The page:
A German/English sound effects record, including background children’s noises for “Children-Scenes”, apparently recorded by a lovely young lady with quite a stereo pair. Because I couldn’t have made any of that up.

They also had CD’s. I went in, and by this time I had given up pretending that I was ever going to speak their language and asked the lady behind the counter in English, “What’s the best German band I’ve never heard of?” She asked me what type of music. She then gave me two CD’s, with a smile that held the universal excitement of turning someone on to music they’ve never heard before, and a very German “You MUST get these!” She let me listen to them but I was already sold.

Can.

From the liner notes for Ege Bamyasi: “Guitarist the late Michael Karoli later complained that the sessions were frustrated by keyboardist Irmin Schmidt and vocalist Damo Suzuki’s playing chess obsessively day in, day out.” As my friend Drew says: It’s like Meddle Pink Floyd did the nasty with Parliament Funkadelic.

In Extremo.

Their liner notes are all in Germish. Here’s all you need to know: Metal, with multiple bagpipe players. Described elsewhere as “Folk/Medieval Metal” (that website also listed Carmina Burana as a lyrical theme. Which is also true.). They have been around since 1995 and I can’t believe something this awesome has existed for so long and it took me sixteen years and a trip out of the country to find it.

I’ve been playing that disc nonstop this week. This is our conversation in the van:

#2: Is this your weird Germish band again?

Me: Yes.

(repeat four more times with the other kids).

This link will take you to view the video on You Tube. I am pretty sure he raises someone from the dead in it. Plus they’re on a boat. And the dude playing the cittern or whatever the hell it is Robert Trujillo-style: brilliant. Again, I say to you: Germans are badass.

SSDCountry

So I did an actual gig in Berlin. Believe it or not, that’s why I went. I was doing sound for the guys that performed at a dinner for a business convention. I only had to mix the show. Someone else did the actual work of setting up the system.

Gigs like that- conventions, meetings, seminars, trade shows- are called industrials. My part in it, only mixing the show and not dealing with the system, is referred to as briefcasing or white-gloving.

Most industrials suck more than your average other gigs for the crew. It felt odd to be the client and not part of the crew. I saw how industrials are pretty much the same, no matter what country you’re in. Here’s how:

1) The crew starts at an ungodly hour, completely contrary to any other gigs they do.

In this case, midnight, which meant that all the guys were coming off another gig, and working through with no sleep. The video guy (picture a taller, blonder Arie Luyendyk) had been up for forty hours straight. He told me he had been in a car accident on his way to Berlin from Austria the night before. He wrecked in the woods with no one around and waited two hours for help. And still made the gig on time.

I said, “You must be in pain!” and he said, “No, no, because before? I was driving the racing cars? So I know how to be hit? You go like this,” and he crossed his arms over his chest, each hand on the opposite shoulder. “And then you tuck your head like this?” and he tucked his chin down between his arms. “So no pain,” he said. Germans are so badass.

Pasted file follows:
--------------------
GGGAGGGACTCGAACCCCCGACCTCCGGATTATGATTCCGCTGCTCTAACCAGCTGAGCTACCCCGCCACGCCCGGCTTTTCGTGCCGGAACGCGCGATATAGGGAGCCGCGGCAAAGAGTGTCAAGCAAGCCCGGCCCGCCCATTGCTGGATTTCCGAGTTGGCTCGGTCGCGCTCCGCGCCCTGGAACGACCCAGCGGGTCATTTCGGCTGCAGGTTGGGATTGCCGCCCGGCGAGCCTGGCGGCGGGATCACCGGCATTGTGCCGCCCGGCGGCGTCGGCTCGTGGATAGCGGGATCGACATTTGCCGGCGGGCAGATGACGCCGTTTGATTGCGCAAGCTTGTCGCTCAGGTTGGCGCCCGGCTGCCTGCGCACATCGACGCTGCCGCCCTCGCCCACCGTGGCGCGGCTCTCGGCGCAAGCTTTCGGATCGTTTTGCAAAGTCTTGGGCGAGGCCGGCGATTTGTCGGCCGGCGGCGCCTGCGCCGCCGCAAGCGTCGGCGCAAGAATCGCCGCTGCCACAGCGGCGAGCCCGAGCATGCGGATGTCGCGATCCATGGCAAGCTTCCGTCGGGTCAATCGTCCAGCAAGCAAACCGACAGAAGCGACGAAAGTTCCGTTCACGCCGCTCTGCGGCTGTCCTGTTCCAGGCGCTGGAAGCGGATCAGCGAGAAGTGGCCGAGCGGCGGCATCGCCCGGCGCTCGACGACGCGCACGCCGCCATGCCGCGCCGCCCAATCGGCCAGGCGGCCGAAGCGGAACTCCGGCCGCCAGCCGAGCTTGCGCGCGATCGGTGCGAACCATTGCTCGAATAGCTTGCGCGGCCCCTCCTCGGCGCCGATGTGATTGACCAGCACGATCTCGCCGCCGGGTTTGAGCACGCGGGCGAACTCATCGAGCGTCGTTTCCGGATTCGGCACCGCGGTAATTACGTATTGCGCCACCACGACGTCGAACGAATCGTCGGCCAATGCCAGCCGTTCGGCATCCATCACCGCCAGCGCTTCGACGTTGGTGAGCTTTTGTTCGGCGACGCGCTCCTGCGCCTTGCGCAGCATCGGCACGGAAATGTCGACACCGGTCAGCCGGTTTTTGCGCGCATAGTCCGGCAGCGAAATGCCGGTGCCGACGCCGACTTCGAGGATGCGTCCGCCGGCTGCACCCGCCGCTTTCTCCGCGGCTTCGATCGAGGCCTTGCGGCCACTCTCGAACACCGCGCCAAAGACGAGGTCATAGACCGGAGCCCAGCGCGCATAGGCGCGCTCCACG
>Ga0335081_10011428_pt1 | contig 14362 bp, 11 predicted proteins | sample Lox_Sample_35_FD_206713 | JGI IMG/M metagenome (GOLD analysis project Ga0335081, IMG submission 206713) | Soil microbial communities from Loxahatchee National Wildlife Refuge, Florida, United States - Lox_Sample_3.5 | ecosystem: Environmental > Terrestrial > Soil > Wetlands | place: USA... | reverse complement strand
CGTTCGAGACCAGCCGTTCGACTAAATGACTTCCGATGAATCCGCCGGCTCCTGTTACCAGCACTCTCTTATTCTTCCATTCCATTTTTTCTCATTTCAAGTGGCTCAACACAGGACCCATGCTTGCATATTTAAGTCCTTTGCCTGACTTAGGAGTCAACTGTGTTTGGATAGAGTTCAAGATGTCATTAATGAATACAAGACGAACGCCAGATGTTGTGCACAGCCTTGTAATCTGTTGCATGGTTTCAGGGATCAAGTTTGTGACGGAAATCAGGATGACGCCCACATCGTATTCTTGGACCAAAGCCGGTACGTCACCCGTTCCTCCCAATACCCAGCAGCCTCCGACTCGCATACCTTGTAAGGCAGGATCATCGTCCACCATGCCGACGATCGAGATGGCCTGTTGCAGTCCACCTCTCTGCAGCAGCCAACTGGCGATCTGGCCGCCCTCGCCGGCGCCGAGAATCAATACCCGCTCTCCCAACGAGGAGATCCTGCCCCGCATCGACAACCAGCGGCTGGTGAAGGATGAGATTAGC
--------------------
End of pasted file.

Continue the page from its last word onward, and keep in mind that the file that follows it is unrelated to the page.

2) The suits are annoying.

The suits are the liäson between the guys doing the actual work and the clients. They were very nice to me, because I was the client. They’re great at overcharging, getting in the way, and moving things around so that the guys doing the actual work can’t find them.

When it came time for me to ring out the mics, Sven, the sound tech, couldn’t find the mics because one of the suits had moved all his gear around.

The suits had originally told me to stop by around 6am to test. Then they changed it to 8am, then 9am. At 9am they weren’t ready for me. I came back after breakfast and figured I’d wait. Then a lot of German swearing and running happened, mostly swearing in German but some in English, for my benefit I believe, because . . .

3) Something always breaks.

Smoke was POURING out of one of the speakers. I made some crack about how that doesn’t happen very often in America because our power is small. Nobody was amused. So I left again.

4) The shop always forgets something important.

We start rehearsal and one of the mics goes dead. I go, “Hey Sven, this one has a very low signal.” I say this with an affected accent, as if that will make up for me not speaking Germish.

He makes a German sound of concern and retrieves the mic and examines it. “Main problem,” he says. “Big problem. Battery run out.” and then cracks a smile. Funny, because we all know changing batteries is a much easier problem to fix than a smoking speaker.

Rather than send someone out to a drug store to buy batteries, a suit had them sent over from the shop. They didn’t come until an hour into rehearsal, so we were down a mic that whole time because, while they were charging 17,000 Euros for an average quality, large-sized LED video screen- a price that should have included scantily-clad virgins feeding the viewers figs- they did not include with their package any back-up mics, wired or otherwise. They didn’t send enough batteries to get through the show that night, which meant a second emergency delivery (not counting any previous emergency deliveries because of the smoking speaker). Then the lack of extra mics necessitated yet another delivery, because of course, the CEO always makes a speech a these things.

5) The systems tech guy is overworked and under-appreciated.

Sven was exhausted but never lost his cool. He kept cracking jokes. He spoke English. He fixed my computer problems by kindly standing to the side and offering helpful comments until I finally understood what he was talking about. That part wasn’t a language barrier, but a conceptual technological understanding barrier (me).

Again, I say Germans are badass, but beyond that, we’re pretty much all the same.